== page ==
“The 30” competition has officially announced its list of 30 up-and-coming photographers to watch in 2022. And as expected, it’s absolutely stacked with incredible image-makers with plenty of work worthy of your attention.

Note: All of the images shown here are by the winners of this year’s competition.

History of ‘The 30’

Forcado bullfighters use a “Faixa” waistband, “their brothers,” and prayers as their protection. © Daniel Gonçalves

Before we dive into the winners, it’s important to acknowledge the competition’s past, as it has a long history surfacing some of the industry’s freshest talent going back to 1999. “The 30” is actually a rebranding of “PDN’s 30,” an annual feature from the now-defunct magazine, Photo District News. Originally, the competition was called “30 Under 30,” but in the early 2000s, the magazine decided to do away with the mandate that photographers must be under 30-years-old to qualify. Still, the competition has and continues to focus on emerging photographers who are early in their careers.

I know a lot about this competition because I wrote one profile for that inaugural issue in 1999, on the provocative work of Katharina Bosse. More recently, in the April 2018 issue of PDN, I wrote profiles on three extraordinary photographers for Sarah Blesener, Ted Cavanaugh, and Matthew Genitempo.

Presently, “the 30” is produced by Emerald Expositions, the former publisher of PDN.

Shepherdsville, KY. 2019. From “America is Dead.” © Tag Christof

Notable past winners

Since its inception, this program has featured many up-and-coming photographers who have gone on to become very successful, including photojournalist Lynsey Addario, commercial and editorial photography Jessica Pettway, nature and documentary photography Ami Vitale, photojournalist Benjamin Lowy, and fine-art photographer Elinor Carucci, to name just a few.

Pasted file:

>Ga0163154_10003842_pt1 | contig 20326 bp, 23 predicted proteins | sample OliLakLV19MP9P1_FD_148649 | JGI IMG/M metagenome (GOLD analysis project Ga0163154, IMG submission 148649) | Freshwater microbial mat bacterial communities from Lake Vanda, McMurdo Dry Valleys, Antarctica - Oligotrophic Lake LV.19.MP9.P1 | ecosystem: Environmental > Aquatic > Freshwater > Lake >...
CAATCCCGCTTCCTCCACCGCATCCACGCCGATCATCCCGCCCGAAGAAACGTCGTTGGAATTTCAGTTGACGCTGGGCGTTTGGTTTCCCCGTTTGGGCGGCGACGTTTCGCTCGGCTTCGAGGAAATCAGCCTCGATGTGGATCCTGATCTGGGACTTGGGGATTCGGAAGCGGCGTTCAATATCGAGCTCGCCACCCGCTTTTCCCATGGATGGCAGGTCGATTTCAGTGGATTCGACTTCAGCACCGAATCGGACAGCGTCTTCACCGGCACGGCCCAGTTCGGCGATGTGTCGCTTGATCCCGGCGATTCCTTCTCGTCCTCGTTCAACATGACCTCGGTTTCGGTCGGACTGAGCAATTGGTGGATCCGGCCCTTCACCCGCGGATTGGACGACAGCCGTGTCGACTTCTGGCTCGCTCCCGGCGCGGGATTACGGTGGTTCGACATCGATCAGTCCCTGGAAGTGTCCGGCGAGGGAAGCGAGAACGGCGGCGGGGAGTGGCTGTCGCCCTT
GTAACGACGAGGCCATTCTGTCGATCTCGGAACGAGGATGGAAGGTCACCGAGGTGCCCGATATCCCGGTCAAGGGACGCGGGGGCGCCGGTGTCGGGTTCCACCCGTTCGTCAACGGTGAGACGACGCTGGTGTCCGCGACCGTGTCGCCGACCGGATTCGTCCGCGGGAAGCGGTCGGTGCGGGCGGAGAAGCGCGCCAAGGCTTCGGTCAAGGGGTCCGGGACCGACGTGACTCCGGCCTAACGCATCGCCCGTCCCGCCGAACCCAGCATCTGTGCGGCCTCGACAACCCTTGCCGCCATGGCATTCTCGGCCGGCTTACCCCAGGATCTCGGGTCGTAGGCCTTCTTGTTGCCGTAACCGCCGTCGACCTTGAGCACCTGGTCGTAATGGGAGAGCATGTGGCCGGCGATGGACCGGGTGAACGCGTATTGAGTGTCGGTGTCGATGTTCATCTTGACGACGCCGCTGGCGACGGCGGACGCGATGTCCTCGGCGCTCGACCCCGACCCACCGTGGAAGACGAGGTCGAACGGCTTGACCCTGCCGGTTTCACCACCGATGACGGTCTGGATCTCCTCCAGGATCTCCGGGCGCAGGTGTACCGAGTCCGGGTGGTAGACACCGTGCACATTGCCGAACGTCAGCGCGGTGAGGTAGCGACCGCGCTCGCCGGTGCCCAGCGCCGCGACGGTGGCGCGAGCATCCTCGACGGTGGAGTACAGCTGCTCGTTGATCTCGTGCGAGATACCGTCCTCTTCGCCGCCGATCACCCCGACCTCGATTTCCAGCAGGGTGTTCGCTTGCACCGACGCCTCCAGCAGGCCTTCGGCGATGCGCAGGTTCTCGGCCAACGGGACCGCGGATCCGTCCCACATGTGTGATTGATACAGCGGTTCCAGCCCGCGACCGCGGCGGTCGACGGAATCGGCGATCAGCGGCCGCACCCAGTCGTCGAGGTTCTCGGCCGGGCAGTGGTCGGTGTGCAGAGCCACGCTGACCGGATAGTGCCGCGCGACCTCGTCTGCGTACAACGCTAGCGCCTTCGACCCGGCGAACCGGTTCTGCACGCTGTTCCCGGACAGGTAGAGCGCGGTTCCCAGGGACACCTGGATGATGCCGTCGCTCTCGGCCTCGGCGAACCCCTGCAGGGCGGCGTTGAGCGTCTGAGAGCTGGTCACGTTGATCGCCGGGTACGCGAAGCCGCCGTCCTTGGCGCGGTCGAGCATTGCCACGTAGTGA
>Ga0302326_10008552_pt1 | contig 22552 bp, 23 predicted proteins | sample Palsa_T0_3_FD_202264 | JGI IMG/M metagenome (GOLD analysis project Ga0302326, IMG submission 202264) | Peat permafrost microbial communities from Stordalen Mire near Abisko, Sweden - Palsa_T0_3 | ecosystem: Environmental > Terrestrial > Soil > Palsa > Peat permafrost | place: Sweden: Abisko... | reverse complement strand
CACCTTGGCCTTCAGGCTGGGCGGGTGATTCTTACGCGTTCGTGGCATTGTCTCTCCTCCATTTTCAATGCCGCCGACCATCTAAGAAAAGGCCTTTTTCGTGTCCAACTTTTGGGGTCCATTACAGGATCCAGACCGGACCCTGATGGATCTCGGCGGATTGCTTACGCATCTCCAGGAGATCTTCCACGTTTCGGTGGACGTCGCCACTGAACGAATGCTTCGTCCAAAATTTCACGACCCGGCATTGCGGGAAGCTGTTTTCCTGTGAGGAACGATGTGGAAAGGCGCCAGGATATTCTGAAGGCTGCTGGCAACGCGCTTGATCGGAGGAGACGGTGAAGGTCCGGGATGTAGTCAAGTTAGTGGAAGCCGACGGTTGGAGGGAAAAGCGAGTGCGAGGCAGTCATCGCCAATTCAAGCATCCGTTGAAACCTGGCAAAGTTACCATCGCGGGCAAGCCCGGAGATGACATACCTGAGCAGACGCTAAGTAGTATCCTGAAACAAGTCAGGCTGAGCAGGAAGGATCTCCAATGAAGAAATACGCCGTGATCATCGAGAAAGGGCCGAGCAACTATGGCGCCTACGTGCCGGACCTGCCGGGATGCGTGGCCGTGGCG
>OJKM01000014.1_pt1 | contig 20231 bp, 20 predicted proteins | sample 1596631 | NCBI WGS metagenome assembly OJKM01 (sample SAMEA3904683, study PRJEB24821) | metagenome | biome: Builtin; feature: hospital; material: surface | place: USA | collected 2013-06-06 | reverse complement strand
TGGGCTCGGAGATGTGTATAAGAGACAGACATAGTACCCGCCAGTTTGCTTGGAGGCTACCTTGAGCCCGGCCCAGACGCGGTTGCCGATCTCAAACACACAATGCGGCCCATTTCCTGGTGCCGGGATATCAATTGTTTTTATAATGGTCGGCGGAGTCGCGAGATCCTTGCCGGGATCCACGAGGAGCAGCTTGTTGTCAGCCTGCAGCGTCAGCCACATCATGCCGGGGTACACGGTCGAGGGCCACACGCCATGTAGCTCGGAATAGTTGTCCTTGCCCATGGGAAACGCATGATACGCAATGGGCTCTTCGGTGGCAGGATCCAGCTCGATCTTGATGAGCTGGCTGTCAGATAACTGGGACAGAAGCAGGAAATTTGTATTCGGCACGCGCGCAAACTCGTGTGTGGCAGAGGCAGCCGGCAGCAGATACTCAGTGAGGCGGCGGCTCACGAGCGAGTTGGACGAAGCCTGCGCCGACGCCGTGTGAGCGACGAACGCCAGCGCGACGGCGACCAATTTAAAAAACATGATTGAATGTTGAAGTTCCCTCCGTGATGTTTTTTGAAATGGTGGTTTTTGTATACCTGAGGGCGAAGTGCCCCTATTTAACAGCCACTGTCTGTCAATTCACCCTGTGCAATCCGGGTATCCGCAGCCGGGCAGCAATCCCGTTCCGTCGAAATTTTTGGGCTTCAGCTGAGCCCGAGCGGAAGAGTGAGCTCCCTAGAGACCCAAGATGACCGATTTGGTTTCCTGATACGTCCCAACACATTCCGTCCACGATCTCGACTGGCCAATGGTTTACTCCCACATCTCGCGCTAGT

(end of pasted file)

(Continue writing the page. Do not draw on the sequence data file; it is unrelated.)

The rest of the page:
This year’s winner

Minya and Tanya after Bible study. Svetlana residents get dressed up and spend time together, discussing a chapter from the Bible and sharing their impressions of the week. © Mary Gelman

You can check out the complete list of photographers for 2022 here. On the site, you’ll see a portfolio of images from each along with short profiles that touch on some of the themes and ideas that underpin their work. The winners were chosen by a group of more than 50 editors, curators, gallery directors, publishers, agents, and photographers from around the world. Then a jury of five experts from the photography industry selected the final 30 winning photographers.

Here are the 30 honorees from this year’s competition:  

·   Erik Carter

·   Gabriele Cecconi

·   Tag Christof

·   Sage East

·   Mary Gelman

·   Daniel Gonçalves

·   Eric Hart Jr.

·   Jon Henry

·   Sebastián Hidalgo

·   Alexis Hunley

·   Vikesh Kapoor

·   Kovi Konowiecki

·   Ksenia Kuleshova

·   Gabrielle Lurie

·   Spandita Malik

·   Xavier Scott Marshall

·   Ivan McClellan

·   Clara Mokri

·   Betthny Mollenkof

·   Jackie Molloy

·   Rosem Morton

·   Callaghan O’Hare

·   Bettina Pittaluga

·   Irene Antonia Diane Reece

·   Josué Rivas

·   Amir Saadiq

·   Malike Sidibe

·   Jay Simple

·   Nico Therin

·   Alex Christopher Williams

Some of our favorites